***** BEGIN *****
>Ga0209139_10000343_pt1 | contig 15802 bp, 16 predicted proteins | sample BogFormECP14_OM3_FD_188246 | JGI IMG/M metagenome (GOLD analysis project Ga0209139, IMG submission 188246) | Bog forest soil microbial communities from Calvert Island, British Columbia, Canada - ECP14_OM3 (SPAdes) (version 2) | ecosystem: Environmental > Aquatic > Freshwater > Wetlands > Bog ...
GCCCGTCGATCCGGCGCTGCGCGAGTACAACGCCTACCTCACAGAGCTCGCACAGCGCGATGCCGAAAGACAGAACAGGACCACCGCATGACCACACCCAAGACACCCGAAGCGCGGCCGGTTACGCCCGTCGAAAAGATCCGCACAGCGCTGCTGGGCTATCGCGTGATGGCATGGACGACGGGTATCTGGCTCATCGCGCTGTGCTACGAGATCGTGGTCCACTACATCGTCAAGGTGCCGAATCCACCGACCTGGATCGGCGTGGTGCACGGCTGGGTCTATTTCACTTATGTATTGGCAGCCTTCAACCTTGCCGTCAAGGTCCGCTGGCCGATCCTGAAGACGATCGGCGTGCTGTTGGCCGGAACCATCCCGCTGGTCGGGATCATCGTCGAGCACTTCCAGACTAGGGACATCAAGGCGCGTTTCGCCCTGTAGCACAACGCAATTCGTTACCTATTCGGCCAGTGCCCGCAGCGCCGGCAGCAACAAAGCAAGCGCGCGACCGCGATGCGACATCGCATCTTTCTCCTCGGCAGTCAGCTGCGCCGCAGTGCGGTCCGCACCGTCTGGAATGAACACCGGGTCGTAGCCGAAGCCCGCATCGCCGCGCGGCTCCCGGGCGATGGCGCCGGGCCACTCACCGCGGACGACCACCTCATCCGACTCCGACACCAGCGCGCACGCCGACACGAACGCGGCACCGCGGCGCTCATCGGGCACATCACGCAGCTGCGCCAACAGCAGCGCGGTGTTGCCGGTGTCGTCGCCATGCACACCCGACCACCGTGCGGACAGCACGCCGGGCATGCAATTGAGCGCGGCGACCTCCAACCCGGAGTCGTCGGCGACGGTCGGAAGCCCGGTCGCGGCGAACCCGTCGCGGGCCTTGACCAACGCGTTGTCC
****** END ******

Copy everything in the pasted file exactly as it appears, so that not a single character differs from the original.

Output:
>Ga0209139_10000343_pt1 | contig 15802 bp, 16 predicted proteins | sample BogFormECP14_OM3_FD_188246 | JGI IMG/M metagenome (GOLD analysis project Ga0209139, IMG submission 188246) | Bog forest soil microbial communities from Calvert Island, British Columbia, Canada - ECP14_OM3 (SPAdes) (version 2) | ecosystem: Environmental > Aquatic > Freshwater > Wetlands > Bog ...
GCCCGTCGATCCGGCGCTGCGCGAGTACAACGCCTACCTCACAGAGCTCGCACAGCGCGATGCCGAAAGACAGAACAGGACCACCGCATGACCACACCCAAGACACCCGAAGCGCGGCCGGTTACGCCCGTCGAAAAGATCCGCACAGCGCTGCTGGGCTATCGCGTGATGGCATGGACGACGGGTATCTGGCTCATCGCGCTGTGCTACGAGATCGTGGTCCACTACATCGTCAAGGTGCCGAATCCACCGACCTGGATCGGCGTGGTGCACGGCTGGGTCTATTTCACTTATGTATTGGCAGCCTTCAACCTTGCCGTCAAGGTCCGCTGGCCGATCCTGAAGACGATCGGCGTGCTGTTGGCCGGAACCATCCCGCTGGTCGGGATCATCGTCGAGCACTTCCAGACTAGGGACATCAAGGCGCGTTTCGCCCTGTAGCACAACGCAATTCGTTACCTATTCGGCCAGTGCCCGCAGCGCCGGCAGCAACAAAGCAAGCGCGCGACCGCGATGCGACATCGCATCTTTCTCCTCGGCAGTCAGCTGCGCCGCAGTGCGGTCCGCACCGTCTGGAATGAACACCGGGTCGTAGCCGAAGCCCGCATCGCCGCGCGGCTCCCGGGCGATGGCGCCGGGCCACTCACCGCGGACGACCACCTCATCCGACTCCGACACCAGCGCGCACGCCGACACGAACGCGGCACCGCGGCGCTCATCGGGCACATCACGCAGCTGCGCCAACAGCAGCGCGGTGTTGCCGGTGTCGTCGCCATGCACACCCGACCACCGTGCGGACAGCACGCCGGGCATGCAATTGAGCGCGGCGACCTCCAACCCGGAGTCGTCGGCGACGGTCGGAAGCCCGGTCGCGGCGAACCCGTCGCGGGCCTTGACCAACGCGTTGTCC